At the risk of sounding like a broken record, the cabin is tiny, but perspective is everything. I mean, you could view it as the world’s smallest hotel room, but you could just as well call it the world’s largest first class suite 😉.
Comparisons between the two aren’t without basis- the bed has an up/down adjustment switch that allows you to put it full flat or in a lounging position.
Plus, it even has those ubiquitous flexible reading lights, the kind you’ll find in aircraft cabins the world over.
Here’s what the bed looks like fully reclined. Be warned- the reclining process is extremely noisy. Adjust it at night, and you’re bound to wake up your partner. It’s not so much the mechanism as it is the leather sides rubbing against the bed sheets when the bed moves.
You might uncharitably call it a hospital bed, but if so, it’s one of the most comfortable hospital beds out there. Mattresses use gel memory foam, which has a pleasant firmness to it (The Milelioness disagreed, however, saying it gave her pins and needles upon waking).
There’s a small gap between the front of the bed and the wall, but be warned, this isn’t a place to stow luggage. You’ll end up jamming and possibly damaging the bed mechanism.
Perhaps having seen this happen one too many times, the YOTELAIR has placed a prominent sticker warning of a S$850 penalty for non-compliance.
It’s a much better idea to store your luggage under the bed itself. There’s roughly enough space for one large check-in bag, or two medium-sized carry-ons.
Once in snugly in bed, you can turn your attentions to the TV. Unfortunately, this wasn’t working when I arrived. No matter what channel I selected, I got a test pattern with a “no signal” error message.
Tech support was called, and after about 20 minutes they had the system up and running. I like that there’s a built in Chromecast feature which lets you stream your phone’s YouTube/Netflix etc. to the big screen.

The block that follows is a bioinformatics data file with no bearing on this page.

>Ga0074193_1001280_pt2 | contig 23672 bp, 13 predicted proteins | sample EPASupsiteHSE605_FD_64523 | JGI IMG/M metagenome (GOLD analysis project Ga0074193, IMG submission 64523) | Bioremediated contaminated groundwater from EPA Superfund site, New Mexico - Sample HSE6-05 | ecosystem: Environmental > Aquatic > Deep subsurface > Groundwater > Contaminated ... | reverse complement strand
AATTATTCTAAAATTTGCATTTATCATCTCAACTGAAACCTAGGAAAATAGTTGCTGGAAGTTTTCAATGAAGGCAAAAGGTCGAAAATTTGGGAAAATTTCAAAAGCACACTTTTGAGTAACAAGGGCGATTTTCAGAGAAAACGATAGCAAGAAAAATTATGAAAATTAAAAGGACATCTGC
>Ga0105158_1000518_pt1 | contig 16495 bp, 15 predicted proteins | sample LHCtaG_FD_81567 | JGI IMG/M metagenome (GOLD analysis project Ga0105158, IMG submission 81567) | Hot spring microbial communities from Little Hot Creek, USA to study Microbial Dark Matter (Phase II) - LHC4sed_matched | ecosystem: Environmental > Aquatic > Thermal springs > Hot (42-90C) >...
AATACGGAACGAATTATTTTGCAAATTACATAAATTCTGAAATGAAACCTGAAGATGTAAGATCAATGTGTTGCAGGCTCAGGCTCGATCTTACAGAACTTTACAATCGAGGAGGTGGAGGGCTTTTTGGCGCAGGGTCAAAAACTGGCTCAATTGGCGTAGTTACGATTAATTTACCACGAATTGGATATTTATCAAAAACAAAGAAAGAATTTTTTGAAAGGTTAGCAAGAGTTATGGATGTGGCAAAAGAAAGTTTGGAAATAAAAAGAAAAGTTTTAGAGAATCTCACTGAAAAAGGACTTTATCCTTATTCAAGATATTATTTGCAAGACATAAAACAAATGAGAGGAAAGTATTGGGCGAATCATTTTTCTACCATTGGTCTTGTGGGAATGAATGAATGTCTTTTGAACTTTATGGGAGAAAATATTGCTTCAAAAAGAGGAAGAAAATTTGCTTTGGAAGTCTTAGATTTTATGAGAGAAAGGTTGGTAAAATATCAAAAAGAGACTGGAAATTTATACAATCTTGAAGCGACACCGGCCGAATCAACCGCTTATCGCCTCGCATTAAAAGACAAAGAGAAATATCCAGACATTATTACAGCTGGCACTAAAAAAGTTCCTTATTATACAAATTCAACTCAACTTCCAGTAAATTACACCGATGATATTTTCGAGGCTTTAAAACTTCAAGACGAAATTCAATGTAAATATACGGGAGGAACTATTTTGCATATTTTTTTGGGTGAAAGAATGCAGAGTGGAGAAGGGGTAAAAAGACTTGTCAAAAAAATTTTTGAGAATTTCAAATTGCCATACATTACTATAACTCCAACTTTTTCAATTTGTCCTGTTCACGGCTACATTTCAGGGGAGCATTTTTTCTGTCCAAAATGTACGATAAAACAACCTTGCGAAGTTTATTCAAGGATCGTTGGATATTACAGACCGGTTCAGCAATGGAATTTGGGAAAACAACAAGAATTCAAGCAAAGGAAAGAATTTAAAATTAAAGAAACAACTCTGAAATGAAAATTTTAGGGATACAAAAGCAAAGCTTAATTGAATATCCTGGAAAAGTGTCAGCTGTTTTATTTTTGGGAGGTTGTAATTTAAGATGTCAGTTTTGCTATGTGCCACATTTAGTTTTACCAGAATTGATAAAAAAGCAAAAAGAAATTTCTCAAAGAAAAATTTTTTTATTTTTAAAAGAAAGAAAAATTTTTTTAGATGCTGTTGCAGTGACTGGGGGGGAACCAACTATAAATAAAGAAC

Pairing is easy, and minutes later I was watching Kim Wexler do her thing. Please don’t die, Kim…
As you can see from that last shot, the YOTELAIR’s mood lighting game is strong. Here’s another shot with mood lighting in full effect. They call this “moon” lighting, and it supposedly helps your body’s circadian rhythm adjust to time changes.
I have to say that despite the drawbacks of the room, the YOTELAIR Changi gets lighting absolutely right. The room offers full daylight lighting, as well as subtler options that let you find your way around without wrecking your sleep clock. It may seem like a small detail, but you’ll really appreciate it when you’re able to find the bathroom at night without blinding yourself.
It wouldn’t be a Milelion review without the trusty blacklight, and I’m pleased to report that the room was indeed clean. No funny stains on the bed, desk, towels, or floor, and I felt comfortable enough to go shoeless in the room.